Should you be sentenced under Pennsylvania's mandatory firearms sentencing laws for possession of a firearm if that gun isn't actually working? In Pennsylvania, the answer appears to be "yes."
The use and possession of firearms are strictly regulated in Pennsylvania and people who are accused of weapons crimes in Pennsylvania can face serious criminal charges. In addition, people accused of weapons crimes can face federal charges as well as state charges.
Recently, the Superior Court of Pennsylvania heard an interesting appeal involving the Fourth Amendment right to be free from unreasonable searches and seizures. The appeal involved a Pennsylvania man's 10-year sentence on theft and firearms charges, and whether the evidence used against him should have been suppressed.
Not all weapons crimes are violent crimes or involve a felon in possession of a firearm. Many weapons crimes are a matter of paperwork and disclosure. Recently, a federal grand jury indicted three individuals operating an auction business on charges of selling firearms without a license and conspiracy.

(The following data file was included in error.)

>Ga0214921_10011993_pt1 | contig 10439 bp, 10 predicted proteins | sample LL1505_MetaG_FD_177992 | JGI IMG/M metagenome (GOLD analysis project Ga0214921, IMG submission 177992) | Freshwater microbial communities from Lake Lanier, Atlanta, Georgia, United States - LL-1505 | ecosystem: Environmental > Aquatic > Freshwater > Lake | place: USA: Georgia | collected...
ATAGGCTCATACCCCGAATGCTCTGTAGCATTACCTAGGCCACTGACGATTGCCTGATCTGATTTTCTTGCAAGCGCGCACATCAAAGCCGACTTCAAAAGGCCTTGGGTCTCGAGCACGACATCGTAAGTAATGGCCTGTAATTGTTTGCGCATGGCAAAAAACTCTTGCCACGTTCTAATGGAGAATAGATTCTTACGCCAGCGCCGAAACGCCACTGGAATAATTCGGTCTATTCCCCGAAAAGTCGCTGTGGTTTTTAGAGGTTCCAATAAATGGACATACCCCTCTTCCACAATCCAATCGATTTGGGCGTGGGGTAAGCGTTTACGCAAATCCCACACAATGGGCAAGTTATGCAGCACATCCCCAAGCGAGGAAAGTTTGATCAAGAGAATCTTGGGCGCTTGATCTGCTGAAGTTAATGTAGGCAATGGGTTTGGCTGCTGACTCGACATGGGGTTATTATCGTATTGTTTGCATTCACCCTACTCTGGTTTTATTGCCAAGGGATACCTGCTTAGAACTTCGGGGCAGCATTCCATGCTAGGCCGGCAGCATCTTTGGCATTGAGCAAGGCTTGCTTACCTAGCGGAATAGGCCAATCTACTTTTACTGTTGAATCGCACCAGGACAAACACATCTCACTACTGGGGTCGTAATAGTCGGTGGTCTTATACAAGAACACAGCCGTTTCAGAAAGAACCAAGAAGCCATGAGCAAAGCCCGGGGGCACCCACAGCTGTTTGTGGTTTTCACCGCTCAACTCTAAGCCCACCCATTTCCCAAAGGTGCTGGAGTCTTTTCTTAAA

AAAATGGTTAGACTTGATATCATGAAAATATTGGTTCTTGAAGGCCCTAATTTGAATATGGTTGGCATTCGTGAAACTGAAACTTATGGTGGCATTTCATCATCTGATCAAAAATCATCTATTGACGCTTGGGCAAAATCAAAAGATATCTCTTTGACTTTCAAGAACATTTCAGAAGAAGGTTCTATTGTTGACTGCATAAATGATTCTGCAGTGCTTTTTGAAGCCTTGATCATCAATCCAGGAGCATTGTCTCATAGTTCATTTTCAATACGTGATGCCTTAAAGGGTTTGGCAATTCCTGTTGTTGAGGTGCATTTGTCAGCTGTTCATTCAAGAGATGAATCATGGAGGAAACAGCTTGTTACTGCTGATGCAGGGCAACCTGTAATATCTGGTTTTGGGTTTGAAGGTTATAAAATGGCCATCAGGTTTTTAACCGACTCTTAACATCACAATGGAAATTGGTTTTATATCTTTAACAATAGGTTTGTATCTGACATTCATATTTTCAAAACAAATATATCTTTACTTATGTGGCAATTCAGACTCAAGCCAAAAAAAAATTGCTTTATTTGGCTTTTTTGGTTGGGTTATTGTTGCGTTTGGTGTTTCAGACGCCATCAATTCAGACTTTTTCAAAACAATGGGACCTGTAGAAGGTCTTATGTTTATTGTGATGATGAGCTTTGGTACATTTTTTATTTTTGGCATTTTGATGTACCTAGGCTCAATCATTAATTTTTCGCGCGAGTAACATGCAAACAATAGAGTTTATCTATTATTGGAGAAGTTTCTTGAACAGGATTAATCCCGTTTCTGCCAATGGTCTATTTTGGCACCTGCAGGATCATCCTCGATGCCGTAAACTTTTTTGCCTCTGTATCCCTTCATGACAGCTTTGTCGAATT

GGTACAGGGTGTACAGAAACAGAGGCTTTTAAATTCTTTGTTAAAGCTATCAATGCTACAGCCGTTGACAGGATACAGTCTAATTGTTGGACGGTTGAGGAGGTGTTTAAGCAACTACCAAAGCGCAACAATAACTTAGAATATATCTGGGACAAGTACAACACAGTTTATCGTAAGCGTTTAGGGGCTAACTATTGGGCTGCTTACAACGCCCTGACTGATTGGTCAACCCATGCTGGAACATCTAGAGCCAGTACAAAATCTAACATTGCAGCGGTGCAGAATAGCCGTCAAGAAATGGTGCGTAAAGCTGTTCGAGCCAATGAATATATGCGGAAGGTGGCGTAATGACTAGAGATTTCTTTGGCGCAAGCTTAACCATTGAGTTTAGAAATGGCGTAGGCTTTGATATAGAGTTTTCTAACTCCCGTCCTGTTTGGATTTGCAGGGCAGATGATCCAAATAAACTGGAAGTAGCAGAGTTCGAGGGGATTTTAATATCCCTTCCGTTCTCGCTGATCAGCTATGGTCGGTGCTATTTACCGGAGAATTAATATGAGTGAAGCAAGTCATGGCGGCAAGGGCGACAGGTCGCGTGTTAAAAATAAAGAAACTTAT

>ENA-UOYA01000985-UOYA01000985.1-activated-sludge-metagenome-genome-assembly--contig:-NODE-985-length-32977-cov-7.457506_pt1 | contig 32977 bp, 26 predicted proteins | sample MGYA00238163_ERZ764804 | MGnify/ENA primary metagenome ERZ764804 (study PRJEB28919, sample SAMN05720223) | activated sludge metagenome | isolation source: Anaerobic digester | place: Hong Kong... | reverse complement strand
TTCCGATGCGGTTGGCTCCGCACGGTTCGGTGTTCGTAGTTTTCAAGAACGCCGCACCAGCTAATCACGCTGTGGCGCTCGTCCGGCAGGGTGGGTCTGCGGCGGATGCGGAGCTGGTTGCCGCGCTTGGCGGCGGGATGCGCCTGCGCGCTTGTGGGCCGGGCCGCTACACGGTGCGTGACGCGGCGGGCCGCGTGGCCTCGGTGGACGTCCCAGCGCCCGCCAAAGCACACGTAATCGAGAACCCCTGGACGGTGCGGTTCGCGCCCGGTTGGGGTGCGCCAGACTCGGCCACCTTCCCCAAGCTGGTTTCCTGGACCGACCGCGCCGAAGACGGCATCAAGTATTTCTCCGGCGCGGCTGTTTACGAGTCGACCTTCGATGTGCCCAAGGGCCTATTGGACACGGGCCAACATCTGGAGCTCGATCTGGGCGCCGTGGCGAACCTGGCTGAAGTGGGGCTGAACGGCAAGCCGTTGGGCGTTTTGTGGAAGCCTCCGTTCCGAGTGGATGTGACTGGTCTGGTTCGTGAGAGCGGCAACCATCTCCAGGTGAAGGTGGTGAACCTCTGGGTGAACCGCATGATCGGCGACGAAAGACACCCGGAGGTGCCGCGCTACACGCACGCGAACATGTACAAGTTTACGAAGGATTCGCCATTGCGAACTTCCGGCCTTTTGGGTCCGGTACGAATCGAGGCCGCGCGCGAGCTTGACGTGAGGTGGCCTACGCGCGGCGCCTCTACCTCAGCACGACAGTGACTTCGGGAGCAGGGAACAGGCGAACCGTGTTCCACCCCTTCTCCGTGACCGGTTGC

Prosecutors withdrew homicide charges against a suspect charged with killing his girlfriend in Pittsburgh last August after a key witness went missing. However, the suspect will stand trial on a related charge of carrying a handgun without a license.
An accidental shooting may lead to homicide and weapons charges for a Harrisburg man. The victim was fatally shot while having a conversation with the man who police believe may be his killer. According to witnesses, the victim was speaking outside of his home with the suspect when a concealed handgun fell from the suspect's pocket. The weapon fell to the pavement, discharged, and shot the victim in the chest.